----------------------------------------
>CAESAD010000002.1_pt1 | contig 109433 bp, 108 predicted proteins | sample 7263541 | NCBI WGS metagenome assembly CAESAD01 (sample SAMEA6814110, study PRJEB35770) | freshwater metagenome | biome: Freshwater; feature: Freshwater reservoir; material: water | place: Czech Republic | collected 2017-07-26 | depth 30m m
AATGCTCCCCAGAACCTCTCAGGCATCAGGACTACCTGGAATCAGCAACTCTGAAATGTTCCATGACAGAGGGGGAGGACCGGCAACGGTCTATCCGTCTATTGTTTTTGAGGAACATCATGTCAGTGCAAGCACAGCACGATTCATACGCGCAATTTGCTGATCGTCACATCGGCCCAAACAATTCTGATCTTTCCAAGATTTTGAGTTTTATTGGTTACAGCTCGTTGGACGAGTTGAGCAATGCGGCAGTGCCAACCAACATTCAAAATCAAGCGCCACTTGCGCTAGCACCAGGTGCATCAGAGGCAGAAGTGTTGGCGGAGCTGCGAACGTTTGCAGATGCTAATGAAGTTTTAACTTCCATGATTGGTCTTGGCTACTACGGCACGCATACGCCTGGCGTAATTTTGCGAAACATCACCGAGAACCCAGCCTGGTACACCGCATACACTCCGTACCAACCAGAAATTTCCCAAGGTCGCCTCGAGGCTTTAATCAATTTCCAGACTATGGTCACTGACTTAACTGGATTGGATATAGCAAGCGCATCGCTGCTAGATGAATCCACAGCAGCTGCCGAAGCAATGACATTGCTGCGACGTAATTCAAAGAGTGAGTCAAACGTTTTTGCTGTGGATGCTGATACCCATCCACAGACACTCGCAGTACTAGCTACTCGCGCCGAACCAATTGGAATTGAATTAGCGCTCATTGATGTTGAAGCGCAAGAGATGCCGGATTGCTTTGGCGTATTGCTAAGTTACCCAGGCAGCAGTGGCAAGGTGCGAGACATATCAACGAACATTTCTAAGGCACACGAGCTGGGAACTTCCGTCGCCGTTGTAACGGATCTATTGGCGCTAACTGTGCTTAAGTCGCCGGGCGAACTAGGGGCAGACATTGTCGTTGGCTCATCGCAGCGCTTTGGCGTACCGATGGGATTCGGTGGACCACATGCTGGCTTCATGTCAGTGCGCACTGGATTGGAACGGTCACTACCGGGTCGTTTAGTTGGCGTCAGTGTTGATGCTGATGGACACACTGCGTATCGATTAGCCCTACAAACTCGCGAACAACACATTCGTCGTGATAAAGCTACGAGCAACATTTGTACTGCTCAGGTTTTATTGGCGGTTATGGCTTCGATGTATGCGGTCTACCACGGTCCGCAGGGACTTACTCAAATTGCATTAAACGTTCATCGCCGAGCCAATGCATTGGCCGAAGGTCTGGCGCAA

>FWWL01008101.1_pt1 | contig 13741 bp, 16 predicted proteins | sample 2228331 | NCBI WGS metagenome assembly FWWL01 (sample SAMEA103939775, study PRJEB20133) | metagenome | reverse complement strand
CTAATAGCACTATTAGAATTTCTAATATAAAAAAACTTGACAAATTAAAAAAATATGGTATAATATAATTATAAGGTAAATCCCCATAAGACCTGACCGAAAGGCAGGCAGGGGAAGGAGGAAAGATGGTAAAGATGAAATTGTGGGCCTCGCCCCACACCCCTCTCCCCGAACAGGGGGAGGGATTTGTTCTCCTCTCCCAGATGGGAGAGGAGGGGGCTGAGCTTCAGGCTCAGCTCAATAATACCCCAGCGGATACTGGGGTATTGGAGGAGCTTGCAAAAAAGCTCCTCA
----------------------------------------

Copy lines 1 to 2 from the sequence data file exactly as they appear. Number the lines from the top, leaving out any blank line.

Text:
>CAESAD010000002.1_pt1 | contig 109433 bp, 108 predicted proteins | sample 7263541 | NCBI WGS metagenome assembly CAESAD01 (sample SAMEA6814110, study PRJEB35770) | freshwater metagenome | biome: Freshwater; feature: Freshwater reservoir; material: water | place: Czech Republic | collected 2017-07-26 | depth 30m m
AATGCTCCCCAGAACCTCTCAGGCATCAGGACTACCTGGAATCAGCAACTCTGAAATGTTCCATGACAGAGGGGGAGGACCGGCAACGGTCTATCCGTCTATTGTTTTTGAGGAACATCATGTCAGTGCAAGCACAGCACGATTCATACGCGCAATTTGCTGATCGTCACATCGGCCCAAACAATTCTGATCTTTCCAAGATTTTGAGTTTTATTGGTTACAGCTCGTTGGACGAGTTGAGCAATGCGGCAGTGCCAACCAACATTCAAAATCAAGCGCCACTTGCGCTAGCACCAGGTGCATCAGAGGCAGAAGTGTTGGCGGAGCTGCGAACGTTTGCAGATGCTAATGAAGTTTTAACTTCCATGATTGGTCTTGGCTACTACGGCACGCATACGCCTGGCGTAATTTTGCGAAACATCACCGAGAACCCAGCCTGGTACACCGCATACACTCCGTACCAACCAGAAATTTCCCAAGGTCGCCTCGAGGCTTTAATCAATTTCCAGACTATGGTCACTGACTTAACTGGATTGGATATAGCAAGCGCATCGCTGCTAGATGAATCCACAGCAGCTGCCGAAGCAATGACATTGCTGCGACGTAATTCAAAGAGTGAGTCAAACGTTTTTGCTGTGGATGCTGATACCCATCCACAGACACTCGCAGTACTAGCTACTCGCGCCGAACCAATTGGAATTGAATTAGCGCTCATTGATGTTGAAGCGCAAGAGATGCCGGATTGCTTTGGCGTATTGCTAAGTTACCCAGGCAGCAGTGGCAAGGTGCGAGACATATCAACGAACATTTCTAAGGCACACGAGCTGGGAACTTCCGTCGCCGTTGTAACGGATCTATTGGCGCTAACTGTGCTTAAGTCGCCGGGCGAACTAGGGGCAGACATTGTCGTTGGCTCATCGCAGCGCTTTGGCGTACCGATGGGATTCGGTGGACCACATGCTGGCTTCATGTCAGTGCGCACTGGATTGGAACGGTCACTACCGGGTCGTTTAGTTGGCGTCAGTGTTGATGCTGATGGACACACTGCGTATCGATTAGCCCTACAAACTCGCGAACAACACATTCGTCGTGATAAAGCTACGAGCAACATTTGTACTGCTCAGGTTTTATTGGCGGTTATGGCTTCGATGTATGCGGTCTACCACGGTCCGCAGGGACTTACTCAAATTGCATTAAACGTTCATCGCCGAGCCAATGCATTGGCCGAAGGTCTGGCGCAA